www.tli.gatech.eduFailure to use technology creates roadblock for most trucking fleets

Many private and dedicated truck fleets are failing to use technology despite the growing complexity of their operations, according to a survey by the Logistics Institute at Georgia Tech (TLI). The survey focused on transportation costs, how companies operate their fleets, and transportation planning methods.

“What is very clear from this survey is that the majority of companies, both with smaller trucking operations of under $10 million annually as well as much larger operations exceeding $100 million, continue to plan truck routing and loading manually with very limited use of available information and decision technologies,” said Harvey Donaldson, TLI director. “The Transportation and Logistics Survey results indicate that while respondents foresee substantial cost savings opportunities from improved transportation planning, they are reluctant to adopt available technologies because of concerns about the associated costs and complexity.”

Key findings from the survey indicate that nearly two-thirds (65%) of respondents indicated better planning could save their organization 6% to 30% in transportation costs.

More than half of the respondents said they currently use a manual process for route planning (72%), load building (72%), dispatching (65%), and tracking (61%). The remaining companies mostly use custom or commercial software.

The average satisfaction rating with current route planning, load building, dispatching, and tracking processes was below 7 on a scale of one to 10 (with 10 highest).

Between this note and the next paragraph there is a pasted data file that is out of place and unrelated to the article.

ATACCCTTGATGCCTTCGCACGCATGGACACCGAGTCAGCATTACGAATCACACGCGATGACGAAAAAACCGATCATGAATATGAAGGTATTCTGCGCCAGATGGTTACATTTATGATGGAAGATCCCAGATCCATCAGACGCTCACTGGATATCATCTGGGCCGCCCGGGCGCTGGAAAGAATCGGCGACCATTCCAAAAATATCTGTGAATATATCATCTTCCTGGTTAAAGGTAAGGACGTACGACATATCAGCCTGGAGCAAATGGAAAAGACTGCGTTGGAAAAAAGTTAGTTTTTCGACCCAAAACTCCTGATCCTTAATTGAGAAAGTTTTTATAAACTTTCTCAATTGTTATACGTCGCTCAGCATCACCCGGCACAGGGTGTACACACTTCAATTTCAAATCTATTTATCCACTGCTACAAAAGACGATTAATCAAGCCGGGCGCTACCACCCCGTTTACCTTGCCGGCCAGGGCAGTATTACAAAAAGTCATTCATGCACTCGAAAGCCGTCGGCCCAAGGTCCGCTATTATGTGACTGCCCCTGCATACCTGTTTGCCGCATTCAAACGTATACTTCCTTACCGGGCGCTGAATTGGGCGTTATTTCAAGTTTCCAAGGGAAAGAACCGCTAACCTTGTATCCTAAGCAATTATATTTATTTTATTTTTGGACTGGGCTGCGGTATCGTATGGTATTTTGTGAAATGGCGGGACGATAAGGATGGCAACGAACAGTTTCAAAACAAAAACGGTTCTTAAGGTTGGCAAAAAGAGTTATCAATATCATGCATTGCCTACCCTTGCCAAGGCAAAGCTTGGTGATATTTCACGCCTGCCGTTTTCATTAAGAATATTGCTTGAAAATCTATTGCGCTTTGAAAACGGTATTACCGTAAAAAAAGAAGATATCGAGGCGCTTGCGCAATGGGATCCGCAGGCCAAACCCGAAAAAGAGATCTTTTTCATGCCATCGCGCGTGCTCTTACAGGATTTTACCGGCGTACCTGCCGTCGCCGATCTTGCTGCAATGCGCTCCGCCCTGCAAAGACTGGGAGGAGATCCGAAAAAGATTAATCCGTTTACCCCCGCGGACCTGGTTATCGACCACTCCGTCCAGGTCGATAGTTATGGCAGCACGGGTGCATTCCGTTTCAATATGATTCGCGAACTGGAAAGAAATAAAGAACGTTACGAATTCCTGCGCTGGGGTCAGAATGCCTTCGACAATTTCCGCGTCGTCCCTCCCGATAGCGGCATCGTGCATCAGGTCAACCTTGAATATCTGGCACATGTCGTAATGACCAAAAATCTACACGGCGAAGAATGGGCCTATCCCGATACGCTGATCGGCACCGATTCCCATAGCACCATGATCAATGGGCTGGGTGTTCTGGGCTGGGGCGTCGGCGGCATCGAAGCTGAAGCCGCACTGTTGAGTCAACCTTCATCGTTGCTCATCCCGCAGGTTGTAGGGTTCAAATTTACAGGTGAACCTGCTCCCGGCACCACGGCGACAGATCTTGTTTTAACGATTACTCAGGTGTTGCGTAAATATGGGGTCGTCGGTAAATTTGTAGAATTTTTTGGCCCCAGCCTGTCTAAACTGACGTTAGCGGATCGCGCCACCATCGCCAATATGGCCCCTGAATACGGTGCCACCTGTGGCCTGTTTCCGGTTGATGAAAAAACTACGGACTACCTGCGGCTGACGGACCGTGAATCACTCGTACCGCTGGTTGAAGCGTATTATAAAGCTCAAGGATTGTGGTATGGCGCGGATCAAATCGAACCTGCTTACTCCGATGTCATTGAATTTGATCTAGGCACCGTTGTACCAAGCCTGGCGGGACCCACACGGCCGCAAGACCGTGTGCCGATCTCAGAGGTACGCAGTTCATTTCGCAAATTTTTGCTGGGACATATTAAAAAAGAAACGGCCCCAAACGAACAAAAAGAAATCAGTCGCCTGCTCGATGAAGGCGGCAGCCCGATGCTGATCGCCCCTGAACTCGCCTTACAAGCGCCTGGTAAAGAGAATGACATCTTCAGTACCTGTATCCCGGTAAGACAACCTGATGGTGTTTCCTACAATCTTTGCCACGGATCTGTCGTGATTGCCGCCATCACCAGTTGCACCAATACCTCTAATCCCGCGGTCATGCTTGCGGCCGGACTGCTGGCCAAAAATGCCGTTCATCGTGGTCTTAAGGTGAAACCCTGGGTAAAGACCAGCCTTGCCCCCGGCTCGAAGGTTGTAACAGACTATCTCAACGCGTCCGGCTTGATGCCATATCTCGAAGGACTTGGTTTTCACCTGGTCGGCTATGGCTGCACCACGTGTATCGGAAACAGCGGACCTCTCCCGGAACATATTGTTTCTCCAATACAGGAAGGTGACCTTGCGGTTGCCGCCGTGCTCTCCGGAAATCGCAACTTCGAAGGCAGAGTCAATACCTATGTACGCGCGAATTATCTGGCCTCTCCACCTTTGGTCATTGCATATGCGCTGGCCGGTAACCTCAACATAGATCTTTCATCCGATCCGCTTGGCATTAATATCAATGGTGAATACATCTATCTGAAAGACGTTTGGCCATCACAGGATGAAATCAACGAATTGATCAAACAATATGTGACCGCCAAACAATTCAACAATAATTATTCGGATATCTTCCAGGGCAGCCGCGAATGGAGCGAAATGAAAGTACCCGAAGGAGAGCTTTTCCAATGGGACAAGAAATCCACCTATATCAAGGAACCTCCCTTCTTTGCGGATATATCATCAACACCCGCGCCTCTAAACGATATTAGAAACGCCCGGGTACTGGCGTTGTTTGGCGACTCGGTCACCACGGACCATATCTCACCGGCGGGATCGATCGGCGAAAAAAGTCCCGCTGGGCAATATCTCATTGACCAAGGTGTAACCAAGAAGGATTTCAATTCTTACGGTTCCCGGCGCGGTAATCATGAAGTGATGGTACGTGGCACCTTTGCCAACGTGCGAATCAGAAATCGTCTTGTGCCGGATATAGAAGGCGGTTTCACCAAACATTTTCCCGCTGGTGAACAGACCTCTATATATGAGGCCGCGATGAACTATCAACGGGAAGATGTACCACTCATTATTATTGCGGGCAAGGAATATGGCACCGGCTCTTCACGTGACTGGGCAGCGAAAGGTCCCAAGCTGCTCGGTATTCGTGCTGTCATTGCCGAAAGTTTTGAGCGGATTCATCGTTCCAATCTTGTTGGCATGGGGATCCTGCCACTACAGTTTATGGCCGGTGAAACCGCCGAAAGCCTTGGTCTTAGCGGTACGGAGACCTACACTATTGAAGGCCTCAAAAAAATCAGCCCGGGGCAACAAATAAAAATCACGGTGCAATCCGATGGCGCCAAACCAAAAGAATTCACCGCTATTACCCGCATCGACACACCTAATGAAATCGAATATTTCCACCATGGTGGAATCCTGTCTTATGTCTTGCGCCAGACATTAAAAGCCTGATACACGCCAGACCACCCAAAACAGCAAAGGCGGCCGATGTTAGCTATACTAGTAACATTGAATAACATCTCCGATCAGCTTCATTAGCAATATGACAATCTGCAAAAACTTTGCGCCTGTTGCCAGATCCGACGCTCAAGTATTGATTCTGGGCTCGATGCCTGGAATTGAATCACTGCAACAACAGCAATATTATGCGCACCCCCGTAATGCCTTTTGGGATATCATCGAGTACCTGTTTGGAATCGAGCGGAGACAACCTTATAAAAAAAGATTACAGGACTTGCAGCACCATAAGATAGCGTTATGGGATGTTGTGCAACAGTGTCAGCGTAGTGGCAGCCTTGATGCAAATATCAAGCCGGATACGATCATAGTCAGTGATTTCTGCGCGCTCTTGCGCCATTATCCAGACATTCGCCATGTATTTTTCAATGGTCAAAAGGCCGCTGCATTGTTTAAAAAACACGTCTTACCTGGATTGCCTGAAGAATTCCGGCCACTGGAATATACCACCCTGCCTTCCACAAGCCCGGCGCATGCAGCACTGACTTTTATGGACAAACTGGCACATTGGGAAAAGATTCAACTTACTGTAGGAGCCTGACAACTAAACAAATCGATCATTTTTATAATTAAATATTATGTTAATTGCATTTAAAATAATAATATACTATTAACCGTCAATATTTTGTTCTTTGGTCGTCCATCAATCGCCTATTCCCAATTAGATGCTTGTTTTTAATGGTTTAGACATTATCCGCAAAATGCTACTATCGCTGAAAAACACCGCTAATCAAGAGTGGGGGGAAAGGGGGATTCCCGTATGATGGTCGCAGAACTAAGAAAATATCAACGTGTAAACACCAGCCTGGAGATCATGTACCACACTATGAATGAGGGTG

More than two-thirds of respondents considered software the ideal method for truck transportation planning for their organization (37% in-house or custom software and 31.5% customized commercial software).

Most respondents indicated that their organization's typical truck routes change either on a daily (45%) or weekly (20%) basis. More than half of the respondents (58%) said that less than 10% of their outbound loads generate backhaul revenue. Thirty-eight percent of respondents indicated that backhaul revenue was insignificant to their organization.

Respondents indicated that customer service and route efficiency and cost savings rank highest in importance among factors regarding transportation planning. Driver satisfaction and backhauls were of significantly less importance.

The top three constraints that could prevent implementing better transportation planning were complexity of environment (33%), organizational culture (29%), and overhead cost (24%).

For complete results of the survey, visit TLI's web site at www.tli.gatech.edu/resource/transsurvey.

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